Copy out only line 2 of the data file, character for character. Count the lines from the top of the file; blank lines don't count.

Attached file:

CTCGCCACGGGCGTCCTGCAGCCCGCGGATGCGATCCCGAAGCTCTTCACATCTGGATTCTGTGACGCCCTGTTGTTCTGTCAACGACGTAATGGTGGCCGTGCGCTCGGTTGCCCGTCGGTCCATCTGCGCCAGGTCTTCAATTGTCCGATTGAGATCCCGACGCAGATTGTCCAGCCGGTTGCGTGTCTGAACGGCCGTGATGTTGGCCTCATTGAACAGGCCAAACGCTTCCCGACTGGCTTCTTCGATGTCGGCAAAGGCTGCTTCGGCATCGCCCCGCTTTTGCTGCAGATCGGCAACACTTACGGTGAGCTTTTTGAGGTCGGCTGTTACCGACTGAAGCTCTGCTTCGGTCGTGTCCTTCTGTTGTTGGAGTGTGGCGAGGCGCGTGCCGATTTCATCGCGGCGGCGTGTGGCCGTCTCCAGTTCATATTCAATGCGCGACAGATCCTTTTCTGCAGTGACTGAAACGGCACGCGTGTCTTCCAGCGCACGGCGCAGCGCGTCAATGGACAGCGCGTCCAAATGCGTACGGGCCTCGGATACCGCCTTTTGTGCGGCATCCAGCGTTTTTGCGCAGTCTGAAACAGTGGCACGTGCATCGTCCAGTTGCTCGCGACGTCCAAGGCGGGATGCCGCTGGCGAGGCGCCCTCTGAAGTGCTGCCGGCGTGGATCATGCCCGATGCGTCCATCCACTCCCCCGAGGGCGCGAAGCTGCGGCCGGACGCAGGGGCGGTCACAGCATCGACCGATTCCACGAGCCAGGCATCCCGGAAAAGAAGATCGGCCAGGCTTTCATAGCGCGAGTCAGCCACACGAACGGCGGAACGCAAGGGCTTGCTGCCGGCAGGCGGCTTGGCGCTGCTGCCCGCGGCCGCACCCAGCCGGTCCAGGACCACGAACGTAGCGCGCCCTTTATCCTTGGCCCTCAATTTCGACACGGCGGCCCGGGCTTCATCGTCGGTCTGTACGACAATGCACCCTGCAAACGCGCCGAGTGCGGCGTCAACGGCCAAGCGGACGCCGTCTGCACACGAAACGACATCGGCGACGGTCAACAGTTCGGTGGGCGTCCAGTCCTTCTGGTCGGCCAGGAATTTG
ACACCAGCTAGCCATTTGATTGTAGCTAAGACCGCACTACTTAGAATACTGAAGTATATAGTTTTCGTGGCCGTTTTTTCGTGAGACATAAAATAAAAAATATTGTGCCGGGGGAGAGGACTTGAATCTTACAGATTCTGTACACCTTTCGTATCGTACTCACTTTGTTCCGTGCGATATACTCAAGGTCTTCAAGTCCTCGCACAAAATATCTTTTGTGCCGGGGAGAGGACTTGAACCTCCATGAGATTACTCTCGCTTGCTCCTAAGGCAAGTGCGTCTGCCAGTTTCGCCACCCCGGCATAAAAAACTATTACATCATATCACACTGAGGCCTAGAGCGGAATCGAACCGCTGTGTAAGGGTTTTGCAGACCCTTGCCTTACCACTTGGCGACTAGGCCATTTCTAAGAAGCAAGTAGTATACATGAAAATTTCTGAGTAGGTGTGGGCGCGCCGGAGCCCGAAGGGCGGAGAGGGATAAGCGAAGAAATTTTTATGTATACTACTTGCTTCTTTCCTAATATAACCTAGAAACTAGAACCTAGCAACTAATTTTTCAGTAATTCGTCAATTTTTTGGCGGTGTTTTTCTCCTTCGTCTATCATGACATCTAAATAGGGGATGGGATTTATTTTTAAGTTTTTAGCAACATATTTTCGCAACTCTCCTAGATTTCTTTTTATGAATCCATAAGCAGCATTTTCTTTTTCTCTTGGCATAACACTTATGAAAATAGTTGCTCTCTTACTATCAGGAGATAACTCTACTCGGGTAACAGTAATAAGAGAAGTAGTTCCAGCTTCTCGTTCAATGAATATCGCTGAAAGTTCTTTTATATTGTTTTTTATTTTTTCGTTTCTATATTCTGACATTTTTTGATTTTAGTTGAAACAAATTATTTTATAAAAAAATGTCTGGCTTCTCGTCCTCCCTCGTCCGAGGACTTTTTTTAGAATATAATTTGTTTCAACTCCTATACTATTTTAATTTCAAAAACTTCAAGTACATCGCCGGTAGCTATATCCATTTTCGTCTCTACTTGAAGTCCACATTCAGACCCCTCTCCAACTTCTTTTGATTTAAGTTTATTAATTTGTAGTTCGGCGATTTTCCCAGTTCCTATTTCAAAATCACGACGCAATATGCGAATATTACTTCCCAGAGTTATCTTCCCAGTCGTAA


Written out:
ACACCAGCTAGCCATTTGATTGTAGCTAAGACCGCACTACTTAGAATACTGAAGTATATAGTTTTCGTGGCCGTTTTTTCGTGAGACATAAAATAAAAAATATTGTGCCGGGGGAGAGGACTTGAATCTTACAGATTCTGTACACCTTTCGTATCGTACTCACTTTGTTCCGTGCGATATACTCAAGGTCTTCAAGTCCTCGCACAAAATATCTTTTGTGCCGGGGAGAGGACTTGAACCTCCATGAGATTACTCTCGCTTGCTCCTAAGGCAAGTGCGTCTGCCAGTTTCGCCACCCCGGCATAAAAAACTATTACATCATATCACACTGAGGCCTAGAGCGGAATCGAACCGCTGTGTAAGGGTTTTGCAGACCCTTGCCTTACCACTTGGCGACTAGGCCATTTCTAAGAAGCAAGTAGTATACATGAAAATTTCTGAGTAGGTGTGGGCGCGCCGGAGCCCGAAGGGCGGAGAGGGATAAGCGAAGAAATTTTTATGTATACTACTTGCTTCTTTCCTAATATAACCTAGAAACTAGAACCTAGCAACTAATTTTTCAGTAATTCGTCAATTTTTTGGCGGTGTTTTTCTCCTTCGTCTATCATGACATCTAAATAGGGGATGGGATTTATTTTTAAGTTTTTAGCAACATATTTTCGCAACTCTCCTAGATTTCTTTTTATGAATCCATAAGCAGCATTTTCTTTTTCTCTTGGCATAACACTTATGAAAATAGTTGCTCTCTTACTATCAGGAGATAACTCTACTCGGGTAACAGTAATAAGAGAAGTAGTTCCAGCTTCTCGTTCAATGAATATCGCTGAAAGTTCTTTTATATTGTTTTTTATTTTTTCGTTTCTATATTCTGACATTTTTTGATTTTAGTTGAAACAAATTATTTTATAAAAAAATGTCTGGCTTCTCGTCCTCCCTCGTCCGAGGACTTTTTTTAGAATATAATTTGTTTCAACTCCTATACTATTTTAATTTCAAAAACTTCAAGTACATCGCCGGTAGCTATATCCATTTTCGTCTCTACTTGAAGTCCACATTCAGACCCCTCTCCAACTTCTTTTGATTTAAGTTTATTAATTTGTAGTTCGGCGATTTTCCCAGTTCCTATTTCAAAATCACGACGCAATATGCGAATATTACTTCCCAGAGTTATCTTCCCAGTCGTAA